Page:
In the mid 90’s I was waiting with Mum, Dad and Jo (my sister-in-law) for my brother, Darren, to emerge from the dressing rooms. It was footy season, and a leisurely wait in the cold outside the members entrance at the Sydney Football Stadium was pretty much our routine.
It was during one of these ‘wait’ sessions, I first met the remarkable John.
I was used to meeting ‘famous’ people – especially during footy season – but John was different. He was exceptional.
|John is standing in the back row 10th from the left|
John was my age and as Jo was speaking with him about all things medical, Daz (now emerged from the dressing sheds with a new bout of cuts and bruises) was giving my parents and I the quick run down on avid football-fan and one-time rising star John (as you do!) just prior to the formal introductions.
Now Dad and Darren are born statesmen and so meeting John for the first time was no exception – for Dad. For me, it was a whole other story! Anyway… Dad being Dad (known for his solid handshake), put his hand out in greeting to John (Hadn’t Dad been listening during Daz’s 10 second de-brief?)
Not surprisingly, John smiled up at him, “I’m sorry Mr Junee, I can’t.”
I didn’t understand what John meant, but without missing a beat, Dad stepped forward and patted him gently on the back with a ‘Nice to meet you Johnnie’ (another one of Dad’s things).
It was then I learnt the significance and social ability of touch.
Taking Dad’s lead, I too stepped forward when it was my turn to be introduced and touched John on the shoulder. However, I literally sent him into spasm! Not the response I was expecting, although it did prove a great ice-breaker…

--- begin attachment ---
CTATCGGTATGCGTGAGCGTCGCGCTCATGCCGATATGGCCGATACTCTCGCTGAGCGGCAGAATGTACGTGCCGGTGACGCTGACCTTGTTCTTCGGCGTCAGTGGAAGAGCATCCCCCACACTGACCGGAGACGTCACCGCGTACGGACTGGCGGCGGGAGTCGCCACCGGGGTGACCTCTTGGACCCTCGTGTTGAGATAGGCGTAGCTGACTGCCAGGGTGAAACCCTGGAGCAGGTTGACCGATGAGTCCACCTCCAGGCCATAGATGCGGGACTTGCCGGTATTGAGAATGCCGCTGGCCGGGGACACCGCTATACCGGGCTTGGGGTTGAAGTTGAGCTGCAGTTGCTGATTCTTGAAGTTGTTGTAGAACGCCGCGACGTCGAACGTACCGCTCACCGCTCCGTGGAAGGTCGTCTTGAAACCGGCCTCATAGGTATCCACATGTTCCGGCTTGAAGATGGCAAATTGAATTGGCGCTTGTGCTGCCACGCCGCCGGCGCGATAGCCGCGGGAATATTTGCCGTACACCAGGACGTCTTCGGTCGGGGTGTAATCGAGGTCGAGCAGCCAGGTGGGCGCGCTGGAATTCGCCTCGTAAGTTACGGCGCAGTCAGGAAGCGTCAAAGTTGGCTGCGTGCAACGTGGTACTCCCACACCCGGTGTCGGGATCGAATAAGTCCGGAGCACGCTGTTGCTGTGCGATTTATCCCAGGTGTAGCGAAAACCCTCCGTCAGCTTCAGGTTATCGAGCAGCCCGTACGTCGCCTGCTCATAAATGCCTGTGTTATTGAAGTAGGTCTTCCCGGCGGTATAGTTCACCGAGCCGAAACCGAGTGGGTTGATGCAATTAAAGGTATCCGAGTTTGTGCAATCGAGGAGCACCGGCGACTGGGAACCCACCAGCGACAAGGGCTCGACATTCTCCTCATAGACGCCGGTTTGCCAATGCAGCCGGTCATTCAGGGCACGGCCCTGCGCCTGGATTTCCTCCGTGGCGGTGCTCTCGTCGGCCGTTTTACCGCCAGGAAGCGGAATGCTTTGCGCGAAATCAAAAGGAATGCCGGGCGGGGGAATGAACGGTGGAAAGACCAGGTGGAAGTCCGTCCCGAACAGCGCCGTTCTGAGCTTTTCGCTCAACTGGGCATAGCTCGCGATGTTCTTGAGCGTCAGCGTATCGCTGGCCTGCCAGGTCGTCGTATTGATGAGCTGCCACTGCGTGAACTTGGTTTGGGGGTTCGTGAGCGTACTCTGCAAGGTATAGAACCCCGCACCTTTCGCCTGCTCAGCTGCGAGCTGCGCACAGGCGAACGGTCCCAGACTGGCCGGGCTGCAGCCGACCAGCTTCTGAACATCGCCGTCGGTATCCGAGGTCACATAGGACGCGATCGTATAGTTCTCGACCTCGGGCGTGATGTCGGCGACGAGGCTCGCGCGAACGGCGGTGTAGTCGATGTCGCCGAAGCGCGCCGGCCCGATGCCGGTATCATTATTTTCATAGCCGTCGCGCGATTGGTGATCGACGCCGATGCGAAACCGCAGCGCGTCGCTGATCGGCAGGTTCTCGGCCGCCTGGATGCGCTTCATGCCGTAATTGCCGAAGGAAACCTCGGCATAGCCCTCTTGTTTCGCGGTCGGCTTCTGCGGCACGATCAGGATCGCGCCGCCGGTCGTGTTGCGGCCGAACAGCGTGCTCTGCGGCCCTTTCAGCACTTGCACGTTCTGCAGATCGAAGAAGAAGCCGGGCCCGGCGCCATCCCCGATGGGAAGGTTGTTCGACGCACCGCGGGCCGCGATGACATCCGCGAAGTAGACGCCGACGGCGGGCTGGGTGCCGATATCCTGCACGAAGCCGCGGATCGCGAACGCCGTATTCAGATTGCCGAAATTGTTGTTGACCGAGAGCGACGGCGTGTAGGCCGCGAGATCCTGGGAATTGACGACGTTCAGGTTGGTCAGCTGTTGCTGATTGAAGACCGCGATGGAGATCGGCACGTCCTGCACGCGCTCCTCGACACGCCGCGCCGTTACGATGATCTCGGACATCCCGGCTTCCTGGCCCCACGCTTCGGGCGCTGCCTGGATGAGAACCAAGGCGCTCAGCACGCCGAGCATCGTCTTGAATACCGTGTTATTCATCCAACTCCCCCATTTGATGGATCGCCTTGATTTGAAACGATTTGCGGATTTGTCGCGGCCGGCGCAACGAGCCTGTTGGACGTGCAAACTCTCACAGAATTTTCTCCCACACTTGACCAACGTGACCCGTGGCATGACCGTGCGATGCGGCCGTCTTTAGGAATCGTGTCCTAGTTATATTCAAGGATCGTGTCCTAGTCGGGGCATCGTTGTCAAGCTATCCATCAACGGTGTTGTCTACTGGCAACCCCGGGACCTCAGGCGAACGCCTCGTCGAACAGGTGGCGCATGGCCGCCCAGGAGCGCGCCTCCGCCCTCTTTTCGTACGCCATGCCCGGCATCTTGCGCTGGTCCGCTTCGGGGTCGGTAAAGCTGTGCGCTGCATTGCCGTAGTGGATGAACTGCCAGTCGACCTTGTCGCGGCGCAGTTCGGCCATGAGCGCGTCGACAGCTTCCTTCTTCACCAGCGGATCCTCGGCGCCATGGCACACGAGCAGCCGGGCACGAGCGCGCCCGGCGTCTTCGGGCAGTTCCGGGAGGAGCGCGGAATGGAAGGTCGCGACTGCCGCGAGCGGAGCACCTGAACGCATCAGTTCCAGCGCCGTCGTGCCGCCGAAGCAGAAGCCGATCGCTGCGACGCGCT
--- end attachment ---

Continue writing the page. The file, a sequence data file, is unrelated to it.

Not knowing what I’d done or what I was supposed to do, I did what I do best: straight shooting. I asked John straight up what had just happened. After a moment, when he’d caught his breath, he laughed and explained he sometimes had spasms – it was just something that happened, ever since his accident.
You see John didn’t have the facility to engage in a handshake (which is why Dad touched him on the shoulder); he still doesn’t. John became what is called an incomplete quadriplegic after a head clash during a football match at the tender age of 15. Although, he does have the sensation of touch (so Dad must have been listening afterall!) and the spasms are what he calls the powercord effect of his disconnected nerves.
However, 21 years on from his accident, still wheelchair-bound and in need of 24/7 care, is not going to stop John ‘walking’(okay rolling) his way from Brisbane to Sydney next year to raise money for the people at Youngcare with his girlfriend Theresa and best mate Paul.
|JT has been a statistician for his beloved Wests Tigers since 1993|
Why? Because John knows first hand the importance of the work done by Youngcare in their efforts to facilitate independent living for young people living with disability.
John is sharing a little more of his story – not always an easy thing, even for one as open as John – in order to promote the work of Youngcare who are kicking off their fund-raising long weekend with the inaugural Thong Day tomorrow (1 October).
So what is Thong Day? I hear you say… Well I’m glad you asked.
Tomorrow is Youngcare Thong Day, so click the link, find out how you can donate and get involved because access to 24/7 care for those who need it to survive should be a right, not a privilege.
Disability is not discriminating, it can happen to anyone at any time. So whenever you get the opportunity to improve the quality of life of someone living with disability, grab it with both hands, for no other reason, than you still can.
|Chatting with JT about living with disability and the
National Disability Insurance Scheme earlier this year